Well, I had been wondering since many weeks what should I do in my free time. I get so many of ideas always, very few with a clear thought of how it needs to be done. One of those ‘ideas’ was to make a Twitter bot. There are so many things a Twitter bot can do. Just to keep it simple I had decided let’s make a bot first and then decide what will it do.
Making a Twitter bot with R is not at all difficult. There are so many of online resources already available to register our app on Twitter. One of them can be found here. Once we have registered our app, authorized it we are all set to perform various operations. The twitterR package in R is specially designed to play with the twitter API. We can use the searchTwitter() function with a string input to find tweets with specific string or use updateStatus() function to post a tweet.
One can find the entire code here on Github. The first 6-7 lines are just authorization steps. We need to provide our consumer_key, consumer_secret, access_token, access_secret from our app and provide all this in the setup_twitter_oauth function in R. Next, the line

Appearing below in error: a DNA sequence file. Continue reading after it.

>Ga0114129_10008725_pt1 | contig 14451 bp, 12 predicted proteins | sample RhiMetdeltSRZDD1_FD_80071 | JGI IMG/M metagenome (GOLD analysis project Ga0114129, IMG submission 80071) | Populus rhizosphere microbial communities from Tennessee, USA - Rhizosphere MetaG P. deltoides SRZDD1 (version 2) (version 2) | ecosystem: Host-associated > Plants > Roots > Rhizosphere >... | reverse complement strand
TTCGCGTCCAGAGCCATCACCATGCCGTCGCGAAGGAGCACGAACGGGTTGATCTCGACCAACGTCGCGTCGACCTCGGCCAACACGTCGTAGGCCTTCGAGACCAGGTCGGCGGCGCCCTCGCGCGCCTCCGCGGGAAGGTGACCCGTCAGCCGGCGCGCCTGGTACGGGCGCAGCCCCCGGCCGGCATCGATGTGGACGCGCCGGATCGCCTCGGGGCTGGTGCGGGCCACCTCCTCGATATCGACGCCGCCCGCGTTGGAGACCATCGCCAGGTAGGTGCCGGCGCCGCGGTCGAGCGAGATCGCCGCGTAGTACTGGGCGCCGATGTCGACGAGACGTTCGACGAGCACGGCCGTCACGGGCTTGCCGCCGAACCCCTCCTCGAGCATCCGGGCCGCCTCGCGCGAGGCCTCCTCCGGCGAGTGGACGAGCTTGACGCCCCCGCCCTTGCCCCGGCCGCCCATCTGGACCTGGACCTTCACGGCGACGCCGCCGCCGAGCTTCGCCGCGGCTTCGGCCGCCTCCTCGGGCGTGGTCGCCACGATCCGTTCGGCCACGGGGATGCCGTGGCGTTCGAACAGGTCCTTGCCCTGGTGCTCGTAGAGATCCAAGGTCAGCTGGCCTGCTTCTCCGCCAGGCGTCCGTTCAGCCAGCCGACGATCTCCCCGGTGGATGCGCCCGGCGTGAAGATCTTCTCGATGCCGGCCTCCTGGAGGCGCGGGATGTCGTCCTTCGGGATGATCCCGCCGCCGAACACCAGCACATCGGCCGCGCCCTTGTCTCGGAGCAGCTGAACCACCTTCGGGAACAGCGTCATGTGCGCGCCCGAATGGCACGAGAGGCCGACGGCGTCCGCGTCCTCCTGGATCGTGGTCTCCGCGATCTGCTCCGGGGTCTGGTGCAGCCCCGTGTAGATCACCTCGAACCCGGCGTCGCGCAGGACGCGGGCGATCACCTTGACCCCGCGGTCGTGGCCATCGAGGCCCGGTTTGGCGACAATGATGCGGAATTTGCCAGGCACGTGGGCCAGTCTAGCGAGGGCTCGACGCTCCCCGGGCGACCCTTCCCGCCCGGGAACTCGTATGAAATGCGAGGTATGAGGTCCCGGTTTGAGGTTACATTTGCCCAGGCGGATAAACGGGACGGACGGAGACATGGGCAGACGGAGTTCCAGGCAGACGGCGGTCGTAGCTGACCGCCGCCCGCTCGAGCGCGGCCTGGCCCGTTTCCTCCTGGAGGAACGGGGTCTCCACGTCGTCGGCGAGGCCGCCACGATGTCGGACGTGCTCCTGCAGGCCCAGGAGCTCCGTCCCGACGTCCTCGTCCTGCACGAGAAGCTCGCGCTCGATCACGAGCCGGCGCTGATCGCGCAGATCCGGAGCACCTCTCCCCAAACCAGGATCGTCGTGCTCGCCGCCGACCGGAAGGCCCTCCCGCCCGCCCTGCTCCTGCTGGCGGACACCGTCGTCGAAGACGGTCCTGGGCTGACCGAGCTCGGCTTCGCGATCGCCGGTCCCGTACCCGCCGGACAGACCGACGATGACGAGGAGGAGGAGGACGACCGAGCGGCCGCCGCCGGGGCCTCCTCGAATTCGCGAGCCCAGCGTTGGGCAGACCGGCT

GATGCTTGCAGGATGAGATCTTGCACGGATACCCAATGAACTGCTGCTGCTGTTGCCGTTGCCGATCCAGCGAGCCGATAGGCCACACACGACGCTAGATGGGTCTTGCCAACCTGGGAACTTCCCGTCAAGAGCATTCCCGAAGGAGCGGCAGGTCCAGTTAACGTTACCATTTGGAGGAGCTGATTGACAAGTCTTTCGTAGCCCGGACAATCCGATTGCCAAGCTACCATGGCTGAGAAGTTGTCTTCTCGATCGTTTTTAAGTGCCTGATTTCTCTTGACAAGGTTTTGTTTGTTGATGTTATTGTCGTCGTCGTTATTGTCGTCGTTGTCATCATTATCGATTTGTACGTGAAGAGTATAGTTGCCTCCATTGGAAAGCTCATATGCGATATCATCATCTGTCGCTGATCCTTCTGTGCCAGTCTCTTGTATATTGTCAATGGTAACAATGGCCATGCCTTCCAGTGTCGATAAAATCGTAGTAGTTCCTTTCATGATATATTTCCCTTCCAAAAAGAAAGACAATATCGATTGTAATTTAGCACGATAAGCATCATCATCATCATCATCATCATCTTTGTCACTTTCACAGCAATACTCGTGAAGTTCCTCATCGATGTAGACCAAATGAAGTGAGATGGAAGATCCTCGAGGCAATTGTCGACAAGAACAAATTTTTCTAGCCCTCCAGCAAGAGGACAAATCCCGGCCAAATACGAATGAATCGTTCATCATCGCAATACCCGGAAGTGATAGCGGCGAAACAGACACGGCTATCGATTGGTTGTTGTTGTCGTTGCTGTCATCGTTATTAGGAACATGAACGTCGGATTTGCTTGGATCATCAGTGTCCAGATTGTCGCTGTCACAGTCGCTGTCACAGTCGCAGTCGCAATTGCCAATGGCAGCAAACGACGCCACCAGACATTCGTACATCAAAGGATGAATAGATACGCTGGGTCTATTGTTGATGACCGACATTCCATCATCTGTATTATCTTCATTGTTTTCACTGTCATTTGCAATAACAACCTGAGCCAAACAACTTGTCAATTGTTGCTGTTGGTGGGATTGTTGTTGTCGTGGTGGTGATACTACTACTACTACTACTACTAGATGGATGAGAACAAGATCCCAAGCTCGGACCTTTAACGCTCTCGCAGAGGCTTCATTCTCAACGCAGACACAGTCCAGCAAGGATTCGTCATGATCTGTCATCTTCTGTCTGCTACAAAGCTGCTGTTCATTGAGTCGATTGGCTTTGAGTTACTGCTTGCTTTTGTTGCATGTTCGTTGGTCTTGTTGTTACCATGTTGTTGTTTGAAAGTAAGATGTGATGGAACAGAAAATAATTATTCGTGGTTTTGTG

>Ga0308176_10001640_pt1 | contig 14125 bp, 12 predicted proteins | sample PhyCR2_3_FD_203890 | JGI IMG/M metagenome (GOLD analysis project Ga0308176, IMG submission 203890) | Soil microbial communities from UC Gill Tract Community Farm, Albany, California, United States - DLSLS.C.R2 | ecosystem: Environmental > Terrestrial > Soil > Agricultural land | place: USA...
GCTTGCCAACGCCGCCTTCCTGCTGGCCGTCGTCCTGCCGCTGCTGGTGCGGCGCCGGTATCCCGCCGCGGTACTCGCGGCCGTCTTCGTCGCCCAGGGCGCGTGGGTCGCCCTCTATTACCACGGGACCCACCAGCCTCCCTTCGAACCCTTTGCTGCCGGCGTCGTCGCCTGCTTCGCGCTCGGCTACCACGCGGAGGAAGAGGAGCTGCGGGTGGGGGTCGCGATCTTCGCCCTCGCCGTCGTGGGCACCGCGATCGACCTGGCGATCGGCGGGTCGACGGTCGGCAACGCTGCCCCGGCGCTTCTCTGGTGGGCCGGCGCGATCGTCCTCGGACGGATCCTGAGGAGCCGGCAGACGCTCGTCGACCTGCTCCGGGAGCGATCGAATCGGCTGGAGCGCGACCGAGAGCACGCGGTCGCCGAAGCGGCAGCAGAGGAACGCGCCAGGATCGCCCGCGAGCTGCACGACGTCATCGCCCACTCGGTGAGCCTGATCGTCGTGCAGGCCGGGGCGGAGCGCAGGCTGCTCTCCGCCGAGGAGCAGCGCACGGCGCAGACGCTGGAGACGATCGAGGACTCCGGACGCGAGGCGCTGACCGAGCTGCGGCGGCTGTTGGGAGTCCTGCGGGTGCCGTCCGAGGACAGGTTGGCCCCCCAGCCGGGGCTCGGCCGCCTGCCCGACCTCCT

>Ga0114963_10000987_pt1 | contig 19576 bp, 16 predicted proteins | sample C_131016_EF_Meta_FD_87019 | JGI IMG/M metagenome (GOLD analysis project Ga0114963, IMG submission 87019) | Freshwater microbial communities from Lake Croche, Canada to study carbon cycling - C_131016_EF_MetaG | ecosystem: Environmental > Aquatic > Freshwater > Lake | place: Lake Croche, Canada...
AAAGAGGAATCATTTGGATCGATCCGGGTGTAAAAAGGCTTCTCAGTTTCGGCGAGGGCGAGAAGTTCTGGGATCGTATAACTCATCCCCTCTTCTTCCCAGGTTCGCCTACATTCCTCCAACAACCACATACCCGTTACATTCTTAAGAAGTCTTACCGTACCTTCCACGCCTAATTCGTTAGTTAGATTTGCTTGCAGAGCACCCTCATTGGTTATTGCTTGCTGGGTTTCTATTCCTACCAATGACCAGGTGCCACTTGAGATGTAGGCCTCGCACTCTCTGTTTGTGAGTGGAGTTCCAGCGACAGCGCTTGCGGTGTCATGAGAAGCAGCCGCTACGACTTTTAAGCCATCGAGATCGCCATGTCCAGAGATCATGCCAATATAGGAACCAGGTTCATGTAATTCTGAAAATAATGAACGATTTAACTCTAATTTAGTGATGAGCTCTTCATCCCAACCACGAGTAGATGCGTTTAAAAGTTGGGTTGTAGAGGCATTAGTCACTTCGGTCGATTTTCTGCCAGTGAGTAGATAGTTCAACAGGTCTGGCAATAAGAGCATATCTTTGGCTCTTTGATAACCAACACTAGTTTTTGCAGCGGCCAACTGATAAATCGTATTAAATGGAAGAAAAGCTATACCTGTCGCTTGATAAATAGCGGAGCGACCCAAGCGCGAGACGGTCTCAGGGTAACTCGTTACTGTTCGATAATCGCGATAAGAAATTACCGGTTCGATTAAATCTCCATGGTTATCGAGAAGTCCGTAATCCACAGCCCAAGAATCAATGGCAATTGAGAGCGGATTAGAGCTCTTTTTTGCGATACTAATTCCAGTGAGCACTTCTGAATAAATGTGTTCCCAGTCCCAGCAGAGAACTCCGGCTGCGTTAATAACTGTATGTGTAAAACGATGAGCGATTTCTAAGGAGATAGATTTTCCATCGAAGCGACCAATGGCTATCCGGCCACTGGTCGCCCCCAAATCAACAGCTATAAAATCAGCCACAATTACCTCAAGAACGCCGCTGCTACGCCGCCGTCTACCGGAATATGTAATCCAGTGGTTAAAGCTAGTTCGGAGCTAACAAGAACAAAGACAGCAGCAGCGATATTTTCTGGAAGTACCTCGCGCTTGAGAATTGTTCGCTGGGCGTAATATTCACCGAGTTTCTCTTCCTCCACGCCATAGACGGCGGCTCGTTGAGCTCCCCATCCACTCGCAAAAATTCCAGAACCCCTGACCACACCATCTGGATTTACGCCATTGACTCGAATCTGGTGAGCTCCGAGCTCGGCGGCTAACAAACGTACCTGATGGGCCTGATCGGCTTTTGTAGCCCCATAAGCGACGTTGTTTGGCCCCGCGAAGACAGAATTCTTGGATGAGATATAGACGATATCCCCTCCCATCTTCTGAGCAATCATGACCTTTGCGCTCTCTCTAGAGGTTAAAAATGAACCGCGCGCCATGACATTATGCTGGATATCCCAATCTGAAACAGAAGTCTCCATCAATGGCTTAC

searchTwitter('#GoodMorning', n=1, lang = 'en')
searches tweets which contains text #GoodMorning. n are the number of tweets to be searched. I have kept it as only 1 here and the language I selected was English. There are many other parameters in this function which we can tune. You can give a range of dates for the tweets to be searched using the since and until. Also we can extract tweets from specific location using the geocode parameter and so on. More information available at ?searchTwitter.
tweetDetailsDF <- twListToDF(searchResult)
The next function which we use is twListToDF takes an object of twitteR class and converts it into data frame with various information of that tweet like text, favorited, created at etc.
We then check that if the tweet is not retweeted which means that the user has explicitly used/written #GoodMorning then only tweet him back with good morning. This check (if the tweet is retweet) was added later because it wouldn’t be much appropriate to give a reply on something the user hasn’t tweeted about. Getting a reply on some other tweet wouldn’t be much appreciated. Hence, the check. The inreplyTo parameter gives our (Good Morning) tweet as a reply to the tweet which user had originally posted.